FIG. 10 depicts penetration of the stepped needle 103 loaded with the suture anchor 144 into soft tissue 130. A scale on the stepped needle 103 visible to the surgeon measures the depth of anchor 144 insertion. The fin 134 of the anchor 144 protrudes outwardly, catching the tissue 130 and preventing the anchor 144 from pulling out as the stepped needle 103 is withdrawn. In essence, withdrawal of the stepped needle 103 dislodges or strips off the anchor 144, allowing the suture anchor 144 to remain at or near the intended depth of insertion. FIG. 11 depicts resumption of the curved configuration of the anchor 144 after withdrawal of the stepped needle 103. The curvature also provides compression on the fin 134, embedding the fin 134 laterally into tissue 130. FIG. 12 depicts tension applied to the suture 122 to pull and rotate the anchor 144 from an insertion or vertical position to an anchoring or horizontal position. The initial lateral mobility is favored by (1) the curvature of the suture anchor 144, and (2) protrusion of the fin 134. During rotation, twisting of the anchor 144 along the longitudinal axis is prevented by the fin 134 and the platform 133 as both laterally penetrate into tissue 130. FIG. 13 depicts further tension applied to the suture 122, orienting the platform 133 to nearly perpendicular to the suture 122 under tension. With the large surface area of the platform 133 pressing against the tissue 130, the suture 122 is secured with good anchoring strength for surgical repair. The rotation of the anchor 144 within the tissue provides partial thickness suturing with endoscopic, arthroscopic or laparoscopic capability.

It is widely believed that most of the urinary incontinence in women is related to a descended position of the bladder 127, the funneling of the bladder neck 112 and/or diminished posterior 151 urethral support. The dashed line of FIG. 14 indicates the normal position and the solid line depicts a descended position of the bladder 127 with its funnel-shaped bladder neck 112. FIG. 15 shows a failed lumen 100 closure and hypermobility under stress with the urethropelvic ligaments 102 pulling the lateral walls 131 of the poorly supported urethra 101. FIG. 16 shows the mid-sagittal view of FIG. 15 during stress, with urethropelvic ligaments pulling perpendicularly above and below the plane of the page. FIG. 16 also indicates that the section of poorly supported posterior wall 151 withdraws from mucosal 113 coaptation, leading to urine 117 leakage.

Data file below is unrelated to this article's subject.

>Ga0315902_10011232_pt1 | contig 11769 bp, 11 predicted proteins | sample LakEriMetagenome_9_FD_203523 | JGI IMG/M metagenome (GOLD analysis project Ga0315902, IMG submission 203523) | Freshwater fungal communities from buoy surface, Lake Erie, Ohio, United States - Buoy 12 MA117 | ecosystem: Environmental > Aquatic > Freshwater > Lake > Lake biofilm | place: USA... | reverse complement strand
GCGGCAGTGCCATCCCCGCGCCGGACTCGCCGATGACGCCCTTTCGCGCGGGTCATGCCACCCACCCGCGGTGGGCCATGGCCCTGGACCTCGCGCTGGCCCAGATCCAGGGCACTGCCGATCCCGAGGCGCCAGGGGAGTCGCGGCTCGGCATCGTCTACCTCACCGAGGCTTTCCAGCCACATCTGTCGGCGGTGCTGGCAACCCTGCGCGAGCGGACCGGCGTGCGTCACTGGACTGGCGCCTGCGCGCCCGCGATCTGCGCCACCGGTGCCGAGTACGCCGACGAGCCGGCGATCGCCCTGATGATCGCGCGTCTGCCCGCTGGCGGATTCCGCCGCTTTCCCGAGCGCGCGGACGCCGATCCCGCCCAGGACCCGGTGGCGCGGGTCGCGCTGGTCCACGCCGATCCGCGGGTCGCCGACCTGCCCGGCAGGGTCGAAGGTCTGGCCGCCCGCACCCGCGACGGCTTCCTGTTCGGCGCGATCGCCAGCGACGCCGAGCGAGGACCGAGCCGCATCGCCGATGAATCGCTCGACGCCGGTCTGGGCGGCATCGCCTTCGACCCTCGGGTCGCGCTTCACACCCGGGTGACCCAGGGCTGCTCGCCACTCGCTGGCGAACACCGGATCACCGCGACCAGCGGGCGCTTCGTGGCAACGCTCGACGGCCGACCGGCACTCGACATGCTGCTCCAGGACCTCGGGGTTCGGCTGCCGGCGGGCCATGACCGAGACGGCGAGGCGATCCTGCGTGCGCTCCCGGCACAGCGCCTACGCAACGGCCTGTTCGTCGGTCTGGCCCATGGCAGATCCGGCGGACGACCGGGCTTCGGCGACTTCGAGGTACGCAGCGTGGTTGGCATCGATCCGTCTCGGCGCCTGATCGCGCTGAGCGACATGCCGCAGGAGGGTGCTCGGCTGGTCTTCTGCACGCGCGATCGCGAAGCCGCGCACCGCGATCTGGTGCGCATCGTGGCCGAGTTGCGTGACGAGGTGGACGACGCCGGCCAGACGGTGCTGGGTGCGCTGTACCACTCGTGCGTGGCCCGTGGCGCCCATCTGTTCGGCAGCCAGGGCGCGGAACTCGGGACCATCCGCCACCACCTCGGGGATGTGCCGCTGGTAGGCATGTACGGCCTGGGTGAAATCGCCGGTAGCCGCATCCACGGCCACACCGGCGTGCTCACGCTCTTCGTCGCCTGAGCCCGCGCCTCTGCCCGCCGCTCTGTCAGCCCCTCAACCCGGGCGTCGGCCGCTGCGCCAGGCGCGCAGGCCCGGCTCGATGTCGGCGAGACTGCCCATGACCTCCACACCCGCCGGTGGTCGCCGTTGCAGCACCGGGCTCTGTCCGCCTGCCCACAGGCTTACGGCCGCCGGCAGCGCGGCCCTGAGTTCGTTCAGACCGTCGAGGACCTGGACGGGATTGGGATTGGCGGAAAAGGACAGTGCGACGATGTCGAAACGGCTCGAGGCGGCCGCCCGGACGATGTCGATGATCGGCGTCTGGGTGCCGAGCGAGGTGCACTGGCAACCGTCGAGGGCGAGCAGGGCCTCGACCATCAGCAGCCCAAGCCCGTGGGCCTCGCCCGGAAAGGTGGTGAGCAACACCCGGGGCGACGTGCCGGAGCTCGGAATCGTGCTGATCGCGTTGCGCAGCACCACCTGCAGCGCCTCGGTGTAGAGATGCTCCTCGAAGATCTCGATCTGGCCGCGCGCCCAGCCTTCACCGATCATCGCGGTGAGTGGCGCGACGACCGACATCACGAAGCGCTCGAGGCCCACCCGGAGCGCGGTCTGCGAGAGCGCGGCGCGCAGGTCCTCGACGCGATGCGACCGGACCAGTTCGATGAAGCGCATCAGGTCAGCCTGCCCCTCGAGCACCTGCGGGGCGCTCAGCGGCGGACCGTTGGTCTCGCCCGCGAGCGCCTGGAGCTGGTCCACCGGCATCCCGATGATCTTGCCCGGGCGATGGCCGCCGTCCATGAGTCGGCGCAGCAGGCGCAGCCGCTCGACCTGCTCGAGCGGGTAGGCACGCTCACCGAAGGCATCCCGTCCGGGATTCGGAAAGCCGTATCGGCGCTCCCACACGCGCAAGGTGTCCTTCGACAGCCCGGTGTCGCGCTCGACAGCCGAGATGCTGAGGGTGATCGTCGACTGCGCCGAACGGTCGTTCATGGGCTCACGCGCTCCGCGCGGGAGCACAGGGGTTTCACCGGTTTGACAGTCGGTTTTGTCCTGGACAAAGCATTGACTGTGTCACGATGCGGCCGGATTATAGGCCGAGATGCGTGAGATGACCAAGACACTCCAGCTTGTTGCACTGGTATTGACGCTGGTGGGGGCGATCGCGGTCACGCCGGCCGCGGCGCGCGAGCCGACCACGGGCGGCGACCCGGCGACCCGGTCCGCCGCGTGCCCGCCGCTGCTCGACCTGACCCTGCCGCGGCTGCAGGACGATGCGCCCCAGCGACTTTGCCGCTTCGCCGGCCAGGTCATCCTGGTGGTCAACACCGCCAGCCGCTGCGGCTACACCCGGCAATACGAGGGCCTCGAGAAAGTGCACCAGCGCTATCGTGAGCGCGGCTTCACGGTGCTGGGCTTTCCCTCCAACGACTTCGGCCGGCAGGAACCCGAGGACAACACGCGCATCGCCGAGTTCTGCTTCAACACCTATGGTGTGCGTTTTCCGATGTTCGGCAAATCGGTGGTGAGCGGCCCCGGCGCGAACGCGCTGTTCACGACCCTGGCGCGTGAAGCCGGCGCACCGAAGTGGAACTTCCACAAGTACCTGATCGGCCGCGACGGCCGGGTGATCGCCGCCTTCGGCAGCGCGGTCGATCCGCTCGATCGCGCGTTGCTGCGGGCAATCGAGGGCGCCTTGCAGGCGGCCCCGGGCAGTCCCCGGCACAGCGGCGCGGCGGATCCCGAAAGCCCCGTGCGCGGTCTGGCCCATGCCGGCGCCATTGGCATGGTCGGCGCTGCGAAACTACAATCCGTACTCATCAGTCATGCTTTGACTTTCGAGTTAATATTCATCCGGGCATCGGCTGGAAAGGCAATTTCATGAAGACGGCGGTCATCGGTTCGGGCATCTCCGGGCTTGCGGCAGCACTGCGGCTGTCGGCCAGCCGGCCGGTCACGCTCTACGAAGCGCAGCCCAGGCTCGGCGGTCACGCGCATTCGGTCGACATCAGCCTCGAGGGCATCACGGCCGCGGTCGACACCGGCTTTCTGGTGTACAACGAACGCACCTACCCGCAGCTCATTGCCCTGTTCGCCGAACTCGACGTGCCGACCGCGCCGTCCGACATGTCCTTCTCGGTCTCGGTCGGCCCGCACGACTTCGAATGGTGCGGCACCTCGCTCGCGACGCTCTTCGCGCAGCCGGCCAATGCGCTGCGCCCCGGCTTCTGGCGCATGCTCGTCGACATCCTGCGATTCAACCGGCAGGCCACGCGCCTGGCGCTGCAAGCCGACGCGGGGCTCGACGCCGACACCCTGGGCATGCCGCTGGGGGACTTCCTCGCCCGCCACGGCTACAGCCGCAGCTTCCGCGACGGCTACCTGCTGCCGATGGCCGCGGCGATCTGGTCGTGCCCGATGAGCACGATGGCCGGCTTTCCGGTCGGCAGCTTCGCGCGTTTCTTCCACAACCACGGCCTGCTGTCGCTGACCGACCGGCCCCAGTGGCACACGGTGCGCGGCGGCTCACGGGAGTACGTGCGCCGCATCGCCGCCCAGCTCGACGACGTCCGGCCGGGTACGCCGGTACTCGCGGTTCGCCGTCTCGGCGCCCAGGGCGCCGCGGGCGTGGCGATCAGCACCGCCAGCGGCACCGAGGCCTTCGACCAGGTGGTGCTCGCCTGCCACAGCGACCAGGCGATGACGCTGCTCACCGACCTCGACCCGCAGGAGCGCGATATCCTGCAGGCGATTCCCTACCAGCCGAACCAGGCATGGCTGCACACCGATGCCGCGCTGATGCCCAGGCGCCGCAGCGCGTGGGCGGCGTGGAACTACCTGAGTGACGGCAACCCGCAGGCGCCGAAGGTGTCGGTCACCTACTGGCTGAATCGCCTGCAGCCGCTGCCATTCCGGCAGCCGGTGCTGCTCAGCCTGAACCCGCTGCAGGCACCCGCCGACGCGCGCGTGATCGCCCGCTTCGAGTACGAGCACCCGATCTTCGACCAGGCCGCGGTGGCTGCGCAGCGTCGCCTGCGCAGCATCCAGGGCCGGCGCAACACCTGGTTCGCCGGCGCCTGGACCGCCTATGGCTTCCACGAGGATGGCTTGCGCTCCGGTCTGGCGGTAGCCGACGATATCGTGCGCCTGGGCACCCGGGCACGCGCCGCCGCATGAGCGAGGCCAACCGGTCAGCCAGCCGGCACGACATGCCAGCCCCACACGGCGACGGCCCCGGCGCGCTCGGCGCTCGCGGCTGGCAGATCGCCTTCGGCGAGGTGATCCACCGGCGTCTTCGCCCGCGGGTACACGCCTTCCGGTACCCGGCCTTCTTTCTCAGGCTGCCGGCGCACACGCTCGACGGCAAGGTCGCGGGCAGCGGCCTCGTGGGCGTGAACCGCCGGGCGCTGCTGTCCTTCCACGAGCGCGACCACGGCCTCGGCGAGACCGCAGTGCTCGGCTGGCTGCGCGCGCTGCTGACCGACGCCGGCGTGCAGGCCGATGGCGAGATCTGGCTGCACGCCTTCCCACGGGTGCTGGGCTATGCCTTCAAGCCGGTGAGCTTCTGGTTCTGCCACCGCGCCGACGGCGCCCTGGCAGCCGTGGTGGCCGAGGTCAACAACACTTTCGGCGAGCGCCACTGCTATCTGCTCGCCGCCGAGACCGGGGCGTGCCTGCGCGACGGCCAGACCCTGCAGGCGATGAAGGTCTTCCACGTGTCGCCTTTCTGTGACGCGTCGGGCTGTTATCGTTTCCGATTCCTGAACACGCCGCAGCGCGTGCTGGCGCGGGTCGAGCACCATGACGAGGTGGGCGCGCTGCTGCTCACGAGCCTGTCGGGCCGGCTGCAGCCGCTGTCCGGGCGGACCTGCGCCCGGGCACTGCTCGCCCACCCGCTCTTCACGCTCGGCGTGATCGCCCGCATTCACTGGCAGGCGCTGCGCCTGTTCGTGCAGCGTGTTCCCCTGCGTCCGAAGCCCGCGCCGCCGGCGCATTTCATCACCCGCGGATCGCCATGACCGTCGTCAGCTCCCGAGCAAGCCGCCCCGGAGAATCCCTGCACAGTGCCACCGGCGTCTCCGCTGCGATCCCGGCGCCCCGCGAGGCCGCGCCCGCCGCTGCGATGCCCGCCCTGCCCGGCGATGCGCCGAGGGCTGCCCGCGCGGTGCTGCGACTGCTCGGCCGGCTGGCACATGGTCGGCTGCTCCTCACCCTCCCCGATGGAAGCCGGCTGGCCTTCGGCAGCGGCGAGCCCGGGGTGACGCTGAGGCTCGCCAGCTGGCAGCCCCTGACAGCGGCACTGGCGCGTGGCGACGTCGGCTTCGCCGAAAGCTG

Numerous existing surgical procedures are designed to treat urinary incontinence. The traditional surgical treatment for urinary incontinence is to add backboard support to the urethral posterior wall 151, usually by repositioning the vagina 114 with sutures 122. FIG. 17 indicates the pre-surgical position of the vagina 114 with a dotted line, and that of the urethra 101 and bladder with dashed lines. FIG. 17 also shows a large incision 157 required for repositioning and suturing both the vagina 114 and urethra 101 toward the abdominal wall. The post-surgical positions of the vagina 114 and backboard-supported urethra 101 are depicted with solid lines. The sutures 122 are knotted 125 to fascia or ligament on the abdominal wall. FIG. 18 indicates a section of the backboard-supported posterior wall 151. This significantly invasive procedure provides the backboard support needed for lumen 150 closure during stress with concurrent pulling of the urethropelvic ligaments 102 to prevent urine leakage, as shown in FIG. 19.

Through a much smaller incision 157, the suture anchor 144 system can provide similar backboard support to the posterior wall 151 of the urethra 101. A catheter 154 is introduced through the urethra 101 into the bladder 127. The descended bladder 127, depicted in dotted lines, is lifted by the pressure against the wall of the vagina 144. Through the vagina 114, the surgeon can also feel the catheter 154 within the urethra 101 to guide the needle/anchor 103/144 insertion lateral to the urethra 101, as shown in FIG. 20, into the vaginal 114 wall. As the stepped needle 103 is withdrawn, the fin 134 hooks onto the vaginal 114 tissue, stripping the anchor 144 off the withdrawing needle 103. The method of guiding the needle 103 with the surgeon's finger is currently being used with the Stamey needle, a prior art device, for repairing stress urinary incontinence. Unlike the Stamey needle, the needle/anchor 103/144 system does not require passing the suture 122 back and forth from the vagina 114 cavity to the abdominal wall. Furthermore, the suture 122 introduced by the Stamey needle is exposed within the vagina, which increases the risk of infection. The suture anchor 144 on the other hand, can be deployed within the vaginal 114 wall, as partial thickness suturing in open surgery. The suture anchor 144 can also be delivered and deployed in the vaginal 114 cavity, as full thickness suturing. FIG. 21 depicts four suture anchors 144 fastened within the anterior vaginal 114 wall, providing backboard support to the posterior wall 151 of the urethra 101. The sutures 122 from the anchors 144 are knotted to fascia or ligament, similar to FIG. 17, but requiring only a much smaller incision 157. The orientation of the anchor 144 within tissue can be significant. For example, the anchors 144 deployed perpendicular to the urethra 101, as depicted in FIG. 21, may provide a more firm backboard support than the anchors 144 deployed parallel to the urethra 101.